Different isolates of P. chlamydosporia that are impossible to differentiate by morphology can be discriminated using a variety of molecular methods based on PCR. Restriction digest fingerprints of the products from PCR amplification of the ribosomal intergenic spacers (IGS), and the patterns obtained using PCR with arbitrary ERIC and REP primers, could differentiate isolates although digests of the ribosomal internal transcribed spacers (ITS) did not (Arora et al. 1996). Subsequently, ERIC fingerprinting was used to infer a phylogenetic tree of isolates, which grouped according to both their geographical and the host nematode origin (Morton et al. 2003b). PCR fingerprinting has been used to identify fungal colonies re-isolated from soil and plants during mixed infection experiments (Mauchline et al. 2004; Flores-Camacho et al. 2008).
The b-tubulin gene of P. chlamydosporia var. chlamydosporia was found to have an intron not present in other fungi, which provided the basis for designing specific primers to positively identify fungal cultures (Hirsch et al. 2001). Subsequently, these were used for quantitative PCR (qPCR) estimates of fungal abundance in the rhizosphere, using DNA extracted from soil, roots and nematode galls rather than from fungal colonies re-isolated on culture media (Mauchline et al. 2002). Methods such as qPCR that avoid the need for culture are valuable in ecological studies but may potentially overestimate fungal abundance as they will detect DNA from cells that are no longer viable. However their use alongside direct visualisation (Macia-Vicente et al. 2009) might resolve this problem in the future.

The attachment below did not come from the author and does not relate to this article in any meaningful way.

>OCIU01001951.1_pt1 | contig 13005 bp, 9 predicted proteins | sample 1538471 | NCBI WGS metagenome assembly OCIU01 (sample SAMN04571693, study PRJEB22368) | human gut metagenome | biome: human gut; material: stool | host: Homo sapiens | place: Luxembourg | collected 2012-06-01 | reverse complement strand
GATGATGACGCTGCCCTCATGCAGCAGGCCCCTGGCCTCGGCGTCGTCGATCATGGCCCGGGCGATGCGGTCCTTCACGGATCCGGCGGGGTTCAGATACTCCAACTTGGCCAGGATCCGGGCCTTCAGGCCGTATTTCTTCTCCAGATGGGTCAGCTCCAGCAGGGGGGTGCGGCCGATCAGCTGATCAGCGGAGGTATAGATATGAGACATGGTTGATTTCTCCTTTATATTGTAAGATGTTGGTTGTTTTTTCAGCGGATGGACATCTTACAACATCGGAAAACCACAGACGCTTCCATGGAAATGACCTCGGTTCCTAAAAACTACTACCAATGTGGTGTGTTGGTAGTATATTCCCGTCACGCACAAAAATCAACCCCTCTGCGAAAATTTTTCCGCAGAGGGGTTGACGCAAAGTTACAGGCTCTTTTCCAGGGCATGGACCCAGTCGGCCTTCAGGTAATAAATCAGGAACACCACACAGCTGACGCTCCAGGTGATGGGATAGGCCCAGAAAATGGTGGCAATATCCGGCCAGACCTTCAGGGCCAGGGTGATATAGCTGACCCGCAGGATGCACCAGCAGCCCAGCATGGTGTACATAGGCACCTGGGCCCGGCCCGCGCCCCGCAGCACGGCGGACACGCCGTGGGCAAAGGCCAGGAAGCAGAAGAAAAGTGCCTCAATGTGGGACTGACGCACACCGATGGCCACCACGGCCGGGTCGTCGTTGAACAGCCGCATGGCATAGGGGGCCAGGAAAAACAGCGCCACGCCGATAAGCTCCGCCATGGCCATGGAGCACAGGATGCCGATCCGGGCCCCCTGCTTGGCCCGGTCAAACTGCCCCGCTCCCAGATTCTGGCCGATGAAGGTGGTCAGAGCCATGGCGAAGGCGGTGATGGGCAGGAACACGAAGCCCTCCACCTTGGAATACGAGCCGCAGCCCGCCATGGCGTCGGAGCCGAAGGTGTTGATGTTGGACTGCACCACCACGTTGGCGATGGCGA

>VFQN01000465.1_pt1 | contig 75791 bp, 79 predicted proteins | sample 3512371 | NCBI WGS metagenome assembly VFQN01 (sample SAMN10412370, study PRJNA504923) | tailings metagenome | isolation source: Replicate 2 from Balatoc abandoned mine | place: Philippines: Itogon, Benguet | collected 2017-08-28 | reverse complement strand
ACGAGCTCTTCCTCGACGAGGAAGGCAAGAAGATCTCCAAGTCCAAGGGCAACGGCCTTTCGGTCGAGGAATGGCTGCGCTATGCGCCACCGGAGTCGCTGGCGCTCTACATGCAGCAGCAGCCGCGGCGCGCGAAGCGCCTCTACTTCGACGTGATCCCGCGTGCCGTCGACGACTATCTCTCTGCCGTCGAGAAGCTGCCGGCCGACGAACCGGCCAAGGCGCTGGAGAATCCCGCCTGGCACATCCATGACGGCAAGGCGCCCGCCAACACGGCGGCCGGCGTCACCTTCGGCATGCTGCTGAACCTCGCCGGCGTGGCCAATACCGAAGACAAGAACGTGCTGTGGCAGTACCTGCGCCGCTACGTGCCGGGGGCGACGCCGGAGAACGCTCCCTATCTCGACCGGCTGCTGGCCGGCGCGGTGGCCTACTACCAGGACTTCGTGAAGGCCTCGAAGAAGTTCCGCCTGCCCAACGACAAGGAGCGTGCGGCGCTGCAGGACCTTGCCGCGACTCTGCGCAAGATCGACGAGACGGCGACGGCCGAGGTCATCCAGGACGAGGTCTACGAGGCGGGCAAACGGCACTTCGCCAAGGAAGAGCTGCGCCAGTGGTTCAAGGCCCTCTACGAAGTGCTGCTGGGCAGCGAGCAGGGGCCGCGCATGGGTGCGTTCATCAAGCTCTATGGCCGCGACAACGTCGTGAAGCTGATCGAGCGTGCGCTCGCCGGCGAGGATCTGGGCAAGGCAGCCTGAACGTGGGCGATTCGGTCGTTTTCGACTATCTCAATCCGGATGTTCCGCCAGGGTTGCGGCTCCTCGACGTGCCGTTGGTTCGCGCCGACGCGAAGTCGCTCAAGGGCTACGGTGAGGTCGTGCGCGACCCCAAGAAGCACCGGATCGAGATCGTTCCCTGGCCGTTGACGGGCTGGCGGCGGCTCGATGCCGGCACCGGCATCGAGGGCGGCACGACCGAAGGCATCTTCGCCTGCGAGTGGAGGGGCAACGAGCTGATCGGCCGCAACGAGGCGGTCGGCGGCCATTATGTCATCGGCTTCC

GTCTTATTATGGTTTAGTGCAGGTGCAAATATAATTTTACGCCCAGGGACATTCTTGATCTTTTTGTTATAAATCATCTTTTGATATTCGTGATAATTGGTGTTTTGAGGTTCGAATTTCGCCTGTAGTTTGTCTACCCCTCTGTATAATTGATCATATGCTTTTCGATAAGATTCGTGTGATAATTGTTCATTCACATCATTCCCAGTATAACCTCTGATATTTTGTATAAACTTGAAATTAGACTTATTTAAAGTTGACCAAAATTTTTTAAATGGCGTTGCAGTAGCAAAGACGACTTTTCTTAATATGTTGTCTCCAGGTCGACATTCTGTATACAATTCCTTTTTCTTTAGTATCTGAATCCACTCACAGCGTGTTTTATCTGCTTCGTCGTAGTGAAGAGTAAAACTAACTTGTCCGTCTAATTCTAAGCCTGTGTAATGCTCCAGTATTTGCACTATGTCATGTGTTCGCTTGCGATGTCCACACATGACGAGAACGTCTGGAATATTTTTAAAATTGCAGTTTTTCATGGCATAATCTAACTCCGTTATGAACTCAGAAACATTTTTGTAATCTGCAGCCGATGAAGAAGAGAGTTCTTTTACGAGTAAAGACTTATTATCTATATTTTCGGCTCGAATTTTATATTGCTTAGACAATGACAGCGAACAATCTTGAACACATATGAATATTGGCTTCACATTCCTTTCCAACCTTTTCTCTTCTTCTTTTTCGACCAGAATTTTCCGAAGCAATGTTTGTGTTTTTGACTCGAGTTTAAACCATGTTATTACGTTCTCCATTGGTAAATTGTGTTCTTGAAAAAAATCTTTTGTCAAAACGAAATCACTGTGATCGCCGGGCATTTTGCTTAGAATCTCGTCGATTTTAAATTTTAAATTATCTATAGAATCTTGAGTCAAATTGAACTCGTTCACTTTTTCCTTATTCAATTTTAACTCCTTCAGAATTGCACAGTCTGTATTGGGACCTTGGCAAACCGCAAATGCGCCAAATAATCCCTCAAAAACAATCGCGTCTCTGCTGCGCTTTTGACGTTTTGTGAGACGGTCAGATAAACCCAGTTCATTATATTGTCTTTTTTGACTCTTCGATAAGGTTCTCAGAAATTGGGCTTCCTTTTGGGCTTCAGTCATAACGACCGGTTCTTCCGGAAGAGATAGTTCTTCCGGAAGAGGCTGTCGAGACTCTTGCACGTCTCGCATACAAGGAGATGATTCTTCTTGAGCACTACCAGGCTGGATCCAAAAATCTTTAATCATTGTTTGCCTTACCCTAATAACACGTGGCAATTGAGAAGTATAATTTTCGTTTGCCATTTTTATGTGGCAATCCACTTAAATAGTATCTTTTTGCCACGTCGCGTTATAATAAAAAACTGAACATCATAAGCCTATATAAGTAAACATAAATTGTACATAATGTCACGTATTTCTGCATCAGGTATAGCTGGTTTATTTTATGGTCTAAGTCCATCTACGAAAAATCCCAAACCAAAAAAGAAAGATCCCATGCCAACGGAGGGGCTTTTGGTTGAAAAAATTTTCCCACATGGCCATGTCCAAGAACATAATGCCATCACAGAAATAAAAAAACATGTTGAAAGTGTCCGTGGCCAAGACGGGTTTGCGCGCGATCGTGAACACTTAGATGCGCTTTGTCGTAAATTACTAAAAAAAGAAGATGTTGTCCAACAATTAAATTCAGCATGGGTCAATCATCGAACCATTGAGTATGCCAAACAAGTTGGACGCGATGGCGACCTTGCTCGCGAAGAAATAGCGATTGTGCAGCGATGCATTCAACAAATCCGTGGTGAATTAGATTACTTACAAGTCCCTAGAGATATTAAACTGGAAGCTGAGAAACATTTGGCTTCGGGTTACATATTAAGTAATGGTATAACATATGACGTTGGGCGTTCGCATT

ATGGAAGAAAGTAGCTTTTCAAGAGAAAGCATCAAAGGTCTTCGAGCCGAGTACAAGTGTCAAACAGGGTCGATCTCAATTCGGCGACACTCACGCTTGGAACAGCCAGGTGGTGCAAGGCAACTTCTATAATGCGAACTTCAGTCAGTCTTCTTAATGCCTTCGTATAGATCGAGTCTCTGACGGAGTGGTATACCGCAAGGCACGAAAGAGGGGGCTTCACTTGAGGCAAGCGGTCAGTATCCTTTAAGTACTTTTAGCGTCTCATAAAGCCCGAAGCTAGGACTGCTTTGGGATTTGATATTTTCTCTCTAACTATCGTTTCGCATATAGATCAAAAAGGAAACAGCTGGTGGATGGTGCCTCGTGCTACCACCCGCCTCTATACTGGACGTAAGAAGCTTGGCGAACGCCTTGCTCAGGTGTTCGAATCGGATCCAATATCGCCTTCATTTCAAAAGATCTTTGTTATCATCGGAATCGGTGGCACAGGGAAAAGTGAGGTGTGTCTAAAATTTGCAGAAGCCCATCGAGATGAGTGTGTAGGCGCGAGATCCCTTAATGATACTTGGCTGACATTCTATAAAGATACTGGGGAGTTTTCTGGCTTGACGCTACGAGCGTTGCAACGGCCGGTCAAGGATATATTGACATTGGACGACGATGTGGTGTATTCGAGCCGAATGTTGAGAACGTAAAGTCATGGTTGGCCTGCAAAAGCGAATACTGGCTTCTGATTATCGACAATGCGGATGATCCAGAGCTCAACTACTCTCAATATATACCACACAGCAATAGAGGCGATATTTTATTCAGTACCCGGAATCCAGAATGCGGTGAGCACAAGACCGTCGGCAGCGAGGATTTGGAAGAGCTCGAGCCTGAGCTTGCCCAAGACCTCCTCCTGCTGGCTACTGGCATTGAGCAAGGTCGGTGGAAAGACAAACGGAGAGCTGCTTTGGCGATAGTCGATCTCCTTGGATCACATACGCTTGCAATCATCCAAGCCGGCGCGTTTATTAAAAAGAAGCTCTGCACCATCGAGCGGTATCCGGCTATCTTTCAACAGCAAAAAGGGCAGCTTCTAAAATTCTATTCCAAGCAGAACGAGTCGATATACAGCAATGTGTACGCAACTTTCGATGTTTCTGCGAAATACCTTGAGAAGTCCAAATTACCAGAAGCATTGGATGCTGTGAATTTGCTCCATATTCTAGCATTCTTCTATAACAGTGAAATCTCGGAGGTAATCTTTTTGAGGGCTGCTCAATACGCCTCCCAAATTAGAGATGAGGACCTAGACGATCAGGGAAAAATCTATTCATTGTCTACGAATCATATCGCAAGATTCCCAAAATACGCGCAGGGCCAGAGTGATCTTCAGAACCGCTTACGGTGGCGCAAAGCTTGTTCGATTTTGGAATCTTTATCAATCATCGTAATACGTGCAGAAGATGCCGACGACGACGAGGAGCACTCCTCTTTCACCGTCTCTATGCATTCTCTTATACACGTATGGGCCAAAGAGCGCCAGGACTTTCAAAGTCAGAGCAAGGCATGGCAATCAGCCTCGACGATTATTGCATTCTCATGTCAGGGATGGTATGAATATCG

The b-tubulin gene primers did not amplify P. chlamydosporia var. catenulata, which also differs in ITS sequence compared to P. c. var. chlamydosporia, providing the basis for a discriminatory real-time qPCR assay (Atkins et al. 2009) to measure the relative abundance of the two varieties that had been co-inoculated on nema-tode-infected plants. A real-time PCR assay using a set of molecular beacons specific for P. c. var. chlamydosporia has also been developed (Ciancio et al. 2005). These methods allow the quantification of different Pochonia species and varieties in rhizosphere-extracted DNA but it is more challenging to estimate the relative proportions of different biotypes and isolates without resorting to culture. To discriminate between two different P. c. var. chlamydosporia isolates, a polymorphic region of the genome was identified as the basis of primers for discriminatory qPCR (Atkins et al. 2009). This approach, using "Sequence Characterised Amplified Polymorphic Regions" (SCARs) offers a general strategy for estimating the relative abundance of several closely-related individuals in soil, root or gall-extracted DNA using qPCR.
The VCP1 gene polymorphism associated with nematode host-preference has also been used to design primers to characterise P. chlamydosporia isolates (Siddiqui et al. 2009; Manzanilla-Lopez et al. 2009) and could act as the basis for qPCR assays in the future.
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